(This post has been relocated to another date, though it was really published in December of 2011. There are good reasons for this that will not be explained.)
Other people always tell me that they envy my lifestyle. At least, my peers do (anyone from 18-40 years old I’ll count among that group). There’s no denying that I lead a blessed life. I spend practically every day doing what I love to do, and the small evils are easily recognized as necessary to support maximum time in the mountains and among friends. I have the time, energy, and the little bit of disposable income to be able to pay attention to myself, to my body, and how to make it stronger and keep it healthy. I have few obligations. I owe no debts but to my parents. I’m mobile, and that mobility allows me to meet many fantastic people living extraordinary lives whom I otherwise never would have met.
Extra-ordinary is a good way to explain this way. Outside ordinary– outside the script, the easily described path, the known trajectory. To be outside of this highway that so many take from conception to the nursing home is to draw usually-subtle but pernicious criticism. I don’t know for sure, but I suspect that this is because those traveling that beaten road understand those outside of it to be a subtle threat to their comfort. We, if they would let us, make them question themselves. But they put up a strong fight, doing nearly anything to avoid introspection. This is my own speculation. They call it immature, or selfish. They lecture. They weave stories about lives off the path to protect their own stories. This, not speculation, is awfully clear.
Tonight, I simply wanted to speak about this as one of the big challenges to my lifestyle, because it’s digging into me and needs voicing if it’s to be removed. This passive guerrilla-war of judgement is hard to be rid of. In truth, part of me subscribes to the idea that I am being selfish, immature, imprudent. This has been ingrained. But to me, inner-conflict has come to be the mark of this life; it is a sign that each step is being considered and lived, not passed by on autopilot. I refuse the path, but will continue to battle with it until perhaps my way leads to full self-realization. I can have no other way.
To relieve any sense of pretension, let me bare my cards. My lifestyle could not be as it is without outside support. I could possibly live as I do without that support, but it would require a much greater frugality, and my mobility would certainly be less. My parents and grandparents both contributed to a trust in my name, from which I receive $500 per month. Because, at this point, I only work at jobs that I enjoy, which don’t pay well, this assistance makes up almost 40% of my annual income. Additionally, I owe my parents $5000 that they loaned me to pay for my NOLS instructor course. I can’t pay this back in part because I make very little money, and in part because I’m selfish and can’t bring myself to sacrifice when I expect that in the future I’ll make more money and be able to pay it back without personal sacrifices.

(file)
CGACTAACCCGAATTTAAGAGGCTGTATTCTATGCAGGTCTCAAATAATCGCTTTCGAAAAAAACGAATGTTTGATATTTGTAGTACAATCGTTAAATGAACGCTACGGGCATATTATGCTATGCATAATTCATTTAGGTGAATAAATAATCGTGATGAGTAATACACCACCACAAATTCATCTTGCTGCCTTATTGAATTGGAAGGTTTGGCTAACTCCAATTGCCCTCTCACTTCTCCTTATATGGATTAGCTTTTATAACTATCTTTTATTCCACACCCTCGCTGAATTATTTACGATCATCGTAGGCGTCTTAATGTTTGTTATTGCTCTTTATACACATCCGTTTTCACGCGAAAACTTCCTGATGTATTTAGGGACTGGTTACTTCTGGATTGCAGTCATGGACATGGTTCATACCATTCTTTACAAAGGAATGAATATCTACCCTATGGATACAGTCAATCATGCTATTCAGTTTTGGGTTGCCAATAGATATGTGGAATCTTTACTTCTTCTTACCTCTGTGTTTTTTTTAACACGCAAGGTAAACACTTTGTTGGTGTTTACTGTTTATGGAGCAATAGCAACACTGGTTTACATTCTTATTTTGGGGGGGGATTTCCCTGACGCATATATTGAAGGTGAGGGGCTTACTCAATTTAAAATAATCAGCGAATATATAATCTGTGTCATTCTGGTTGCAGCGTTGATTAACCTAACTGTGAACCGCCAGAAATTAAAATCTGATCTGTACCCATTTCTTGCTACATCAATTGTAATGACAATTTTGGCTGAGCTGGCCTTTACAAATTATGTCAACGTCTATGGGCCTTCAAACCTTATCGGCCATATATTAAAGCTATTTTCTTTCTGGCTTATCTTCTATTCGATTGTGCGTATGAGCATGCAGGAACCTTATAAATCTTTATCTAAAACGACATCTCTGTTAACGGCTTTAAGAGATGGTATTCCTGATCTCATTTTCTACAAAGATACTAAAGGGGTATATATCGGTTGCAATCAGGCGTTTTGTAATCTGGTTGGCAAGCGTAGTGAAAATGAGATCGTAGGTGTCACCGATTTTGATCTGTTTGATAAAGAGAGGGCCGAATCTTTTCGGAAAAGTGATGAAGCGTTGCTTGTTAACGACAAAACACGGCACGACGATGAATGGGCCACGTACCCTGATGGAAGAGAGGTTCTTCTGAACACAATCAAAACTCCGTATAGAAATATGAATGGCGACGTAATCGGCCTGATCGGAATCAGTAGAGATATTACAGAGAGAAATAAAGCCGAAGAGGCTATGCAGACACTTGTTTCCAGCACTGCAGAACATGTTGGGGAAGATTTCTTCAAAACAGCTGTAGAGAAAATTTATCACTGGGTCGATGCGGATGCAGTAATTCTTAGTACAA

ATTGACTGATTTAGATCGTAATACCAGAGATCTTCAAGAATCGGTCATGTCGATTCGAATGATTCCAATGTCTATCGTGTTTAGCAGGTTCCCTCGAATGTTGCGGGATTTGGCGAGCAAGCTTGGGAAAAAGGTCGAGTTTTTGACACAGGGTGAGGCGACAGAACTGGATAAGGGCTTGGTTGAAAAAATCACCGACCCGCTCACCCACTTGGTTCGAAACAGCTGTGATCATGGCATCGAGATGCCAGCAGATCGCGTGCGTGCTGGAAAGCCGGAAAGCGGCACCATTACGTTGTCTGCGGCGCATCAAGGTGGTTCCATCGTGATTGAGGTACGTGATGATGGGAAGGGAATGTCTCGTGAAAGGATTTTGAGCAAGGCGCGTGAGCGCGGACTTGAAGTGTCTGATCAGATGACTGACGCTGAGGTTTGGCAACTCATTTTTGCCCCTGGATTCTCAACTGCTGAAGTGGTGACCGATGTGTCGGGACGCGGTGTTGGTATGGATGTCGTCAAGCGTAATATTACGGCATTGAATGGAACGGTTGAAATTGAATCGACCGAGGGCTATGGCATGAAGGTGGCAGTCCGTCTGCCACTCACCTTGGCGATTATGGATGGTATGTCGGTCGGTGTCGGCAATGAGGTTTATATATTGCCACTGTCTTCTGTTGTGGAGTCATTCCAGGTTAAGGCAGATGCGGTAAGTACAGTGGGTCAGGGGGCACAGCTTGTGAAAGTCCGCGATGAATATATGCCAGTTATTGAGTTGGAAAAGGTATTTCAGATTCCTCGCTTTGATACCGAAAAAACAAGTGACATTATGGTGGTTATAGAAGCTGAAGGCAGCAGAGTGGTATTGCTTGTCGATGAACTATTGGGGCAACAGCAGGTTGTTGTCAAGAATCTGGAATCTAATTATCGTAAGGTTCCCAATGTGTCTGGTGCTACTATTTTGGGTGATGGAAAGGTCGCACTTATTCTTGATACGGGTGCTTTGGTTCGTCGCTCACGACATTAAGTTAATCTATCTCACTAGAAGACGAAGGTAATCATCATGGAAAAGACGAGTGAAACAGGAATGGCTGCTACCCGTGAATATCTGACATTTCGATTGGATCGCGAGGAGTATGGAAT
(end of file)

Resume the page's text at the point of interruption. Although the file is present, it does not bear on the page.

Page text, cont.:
These debts do make me call my life into question, but it’s others who reinforce this questioning sufficiently to make it a nagging source of doubt. Even my parents, who offer me the distribution from the trust as support for a lifestyle for which they at times voice their jealousy, can’t help but make frequent small, jabbing remarks that betray the other, worried side of their support. This is a dishonest imposition of their own values, but it comes from an underlying protective love that is easy to forgive. Nevertheless, their support is not wholehearted.
I will not change but as I will to change. This is the conviction underlying the route that takes me to the mountains and home again, and through each year towards what I do not know. If you follow this same conviction, I know it by your speech and how you walk your life. If you do not follow it, I forgive you, but our time together will be limited, as our paths will diverge. The challenge of a life off of the well-trodden path is the will to use the razor to cut away what is grasping at your coattails, trying to hold you back.
I falter. Often. But I stand again having learned something. My life will not be as it now is forever, as my ambitions grow and my goals diversify. I will eventually sacrifice some of my freedoms is favor of other values, such as family, charity, or self-sufficiency, but this will come as I see fit to make the changes. Medical school? Maybe. The thought grows every day and the willingness to sacrifice for a career in medicine becomes stronger. But I won’t go because I feel the need to get back on the road. My path may cross it, but it will weave its own way. If this resonates with you, then count yourself a friend. If you are defending yourself word by word, I may see you again, but it will be by chance.